Fitbit Shares Jump 50 Percent On First Day Of Trading

3-6-2013 7-57-27 PM 

Thursday, Fitbit began trading on the NYSE under the symbol “FIT,” raising $732 million in total, making it the largest consumer electronics IPO ever. In its first day, stock prices jumped nearly 50 percent, opening at $20 and closing at $29.68. In May, the company filed its SEC Form-1 declaring its intention to go public, noting at the time that it would seek a $14-$15 per share price. But after publishing financial details that investors immediately drooled over, calling the company’s rapid growth and forward projections “phenomenal,” Fitbit executives increased the initial per share price to $20, and by the end of its first day, the shares were up to $29.68.

The news is great for Fitbit, and wasn’t exactly a foregone conclusion. Despite excitement over its financial projections, Fitbit had a number of very public setbacks served up in the weeks leading up to its IPO by rival Jawbone. In late May, just after announcing its intentions to go public, Jawbone sued Fitbit for “systematically plundering” proprietary information by hiring away key Jawbone personnel and encouraging them to download strategic information on future products and business plans before submitting their resignation. The suit is ongoing.

Last week, Jawbone came back with an encore, suing Fitbit again as it closed in on its IPO date. In this suit, Jawbone alleged patent infringement. In the suit, Jawbone charges Fitbit with infringing on its patent for “a wellness application using data from a data-capable band.” In its response, Fitbit argued that it has secured more than 200 patents for the technologies that its activity tracker relies on. The case is also ongoing, and Jawbone has promised to bring the case to the International Trade Commission where it will attempt to block Fitbit from importing its devices and components for its devices into the US. In both cases, Jawbone is seeking damages and a ban on Fitbit selling its products. Despite Fitbit’s current legal uncertainties, investors are excited about the company’s dominant position in the activity tracker market, its profits thus far, and its future projections.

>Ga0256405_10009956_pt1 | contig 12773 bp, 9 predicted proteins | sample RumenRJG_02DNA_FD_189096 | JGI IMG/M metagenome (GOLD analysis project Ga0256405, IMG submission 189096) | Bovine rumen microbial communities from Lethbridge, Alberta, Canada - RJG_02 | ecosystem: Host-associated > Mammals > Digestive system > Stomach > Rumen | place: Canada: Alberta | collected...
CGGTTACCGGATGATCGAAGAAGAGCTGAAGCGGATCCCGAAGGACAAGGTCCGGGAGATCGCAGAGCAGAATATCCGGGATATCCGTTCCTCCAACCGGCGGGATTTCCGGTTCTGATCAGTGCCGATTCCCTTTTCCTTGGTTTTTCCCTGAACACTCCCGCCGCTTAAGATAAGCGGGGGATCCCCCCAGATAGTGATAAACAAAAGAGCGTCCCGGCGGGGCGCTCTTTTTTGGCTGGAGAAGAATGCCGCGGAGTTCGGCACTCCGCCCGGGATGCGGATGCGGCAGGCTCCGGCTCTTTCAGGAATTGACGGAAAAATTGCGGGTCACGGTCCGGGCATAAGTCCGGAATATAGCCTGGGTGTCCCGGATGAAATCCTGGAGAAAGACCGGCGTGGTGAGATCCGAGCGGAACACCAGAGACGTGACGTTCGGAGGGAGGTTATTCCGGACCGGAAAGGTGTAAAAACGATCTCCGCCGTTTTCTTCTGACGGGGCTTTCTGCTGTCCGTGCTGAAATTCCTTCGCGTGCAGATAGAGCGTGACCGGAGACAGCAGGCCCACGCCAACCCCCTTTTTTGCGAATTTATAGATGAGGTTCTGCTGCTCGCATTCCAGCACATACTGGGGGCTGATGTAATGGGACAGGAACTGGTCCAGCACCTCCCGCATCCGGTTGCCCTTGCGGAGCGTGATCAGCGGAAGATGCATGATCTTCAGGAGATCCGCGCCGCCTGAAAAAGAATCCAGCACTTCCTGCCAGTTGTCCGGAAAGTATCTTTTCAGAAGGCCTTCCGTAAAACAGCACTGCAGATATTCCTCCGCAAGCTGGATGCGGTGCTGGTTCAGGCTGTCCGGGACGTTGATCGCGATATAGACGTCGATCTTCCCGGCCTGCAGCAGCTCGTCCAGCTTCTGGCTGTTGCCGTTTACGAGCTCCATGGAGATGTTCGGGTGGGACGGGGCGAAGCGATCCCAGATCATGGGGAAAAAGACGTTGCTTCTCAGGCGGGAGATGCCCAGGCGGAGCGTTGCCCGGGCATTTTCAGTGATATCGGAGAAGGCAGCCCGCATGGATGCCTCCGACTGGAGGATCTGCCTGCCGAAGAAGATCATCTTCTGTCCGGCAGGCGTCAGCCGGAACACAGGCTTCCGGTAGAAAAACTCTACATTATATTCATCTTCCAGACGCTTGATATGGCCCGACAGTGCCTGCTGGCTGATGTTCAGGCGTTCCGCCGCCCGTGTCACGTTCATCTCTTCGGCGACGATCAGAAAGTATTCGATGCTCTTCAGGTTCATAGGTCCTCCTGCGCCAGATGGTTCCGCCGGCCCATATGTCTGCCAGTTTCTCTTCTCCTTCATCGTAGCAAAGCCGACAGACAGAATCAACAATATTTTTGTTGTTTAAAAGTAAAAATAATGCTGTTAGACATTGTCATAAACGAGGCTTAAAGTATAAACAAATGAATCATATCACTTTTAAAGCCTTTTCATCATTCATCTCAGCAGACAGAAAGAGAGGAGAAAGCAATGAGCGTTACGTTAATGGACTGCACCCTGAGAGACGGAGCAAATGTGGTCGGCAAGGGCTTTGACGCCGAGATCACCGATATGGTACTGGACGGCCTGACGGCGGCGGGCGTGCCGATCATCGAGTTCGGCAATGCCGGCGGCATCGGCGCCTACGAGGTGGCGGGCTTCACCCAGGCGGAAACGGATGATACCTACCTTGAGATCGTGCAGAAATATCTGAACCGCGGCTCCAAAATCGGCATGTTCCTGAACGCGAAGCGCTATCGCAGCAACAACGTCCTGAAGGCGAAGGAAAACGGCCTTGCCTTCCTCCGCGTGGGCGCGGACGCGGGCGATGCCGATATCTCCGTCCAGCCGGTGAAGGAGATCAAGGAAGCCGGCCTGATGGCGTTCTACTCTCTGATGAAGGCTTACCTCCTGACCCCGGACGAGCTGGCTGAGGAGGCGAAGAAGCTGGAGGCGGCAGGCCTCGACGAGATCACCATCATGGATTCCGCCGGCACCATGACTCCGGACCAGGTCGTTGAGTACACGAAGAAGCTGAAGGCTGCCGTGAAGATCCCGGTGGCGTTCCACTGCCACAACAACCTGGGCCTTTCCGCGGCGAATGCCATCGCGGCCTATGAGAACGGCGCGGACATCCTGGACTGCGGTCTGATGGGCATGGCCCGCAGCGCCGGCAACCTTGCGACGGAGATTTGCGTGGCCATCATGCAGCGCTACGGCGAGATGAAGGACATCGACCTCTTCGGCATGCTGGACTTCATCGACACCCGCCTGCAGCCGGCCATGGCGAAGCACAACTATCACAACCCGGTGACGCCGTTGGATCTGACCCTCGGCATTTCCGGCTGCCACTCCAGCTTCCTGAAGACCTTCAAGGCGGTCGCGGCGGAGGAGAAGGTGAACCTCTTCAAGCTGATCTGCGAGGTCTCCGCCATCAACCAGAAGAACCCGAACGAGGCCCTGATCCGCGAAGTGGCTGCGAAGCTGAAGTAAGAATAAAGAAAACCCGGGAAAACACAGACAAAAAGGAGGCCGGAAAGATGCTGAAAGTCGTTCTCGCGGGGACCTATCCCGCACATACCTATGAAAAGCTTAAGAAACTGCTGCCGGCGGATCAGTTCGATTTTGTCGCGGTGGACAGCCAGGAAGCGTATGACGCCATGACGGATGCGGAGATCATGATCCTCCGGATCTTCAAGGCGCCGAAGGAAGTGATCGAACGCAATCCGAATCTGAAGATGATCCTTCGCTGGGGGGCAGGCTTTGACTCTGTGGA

In other digital health IPO news, Dallas-based telehealth vendor Teladoc updates its own IPO filing this week, clarifying that it will offer seven million shares with an asking price of $15 to $17 per share, totaling $137 million in new funding for the company. Within the update, the company forecasts an outlandish $17 billion annual market opportunity for itself. A number it bases on the presumption that it could eventually win 33 percent of the 1.25 billion office visits that take place in the US each year. To frame that best-case scenario, last year Teladoc performed 300,000 virtual visits, earning $49 million in revenue and booking a net loss of $17 million on the year.

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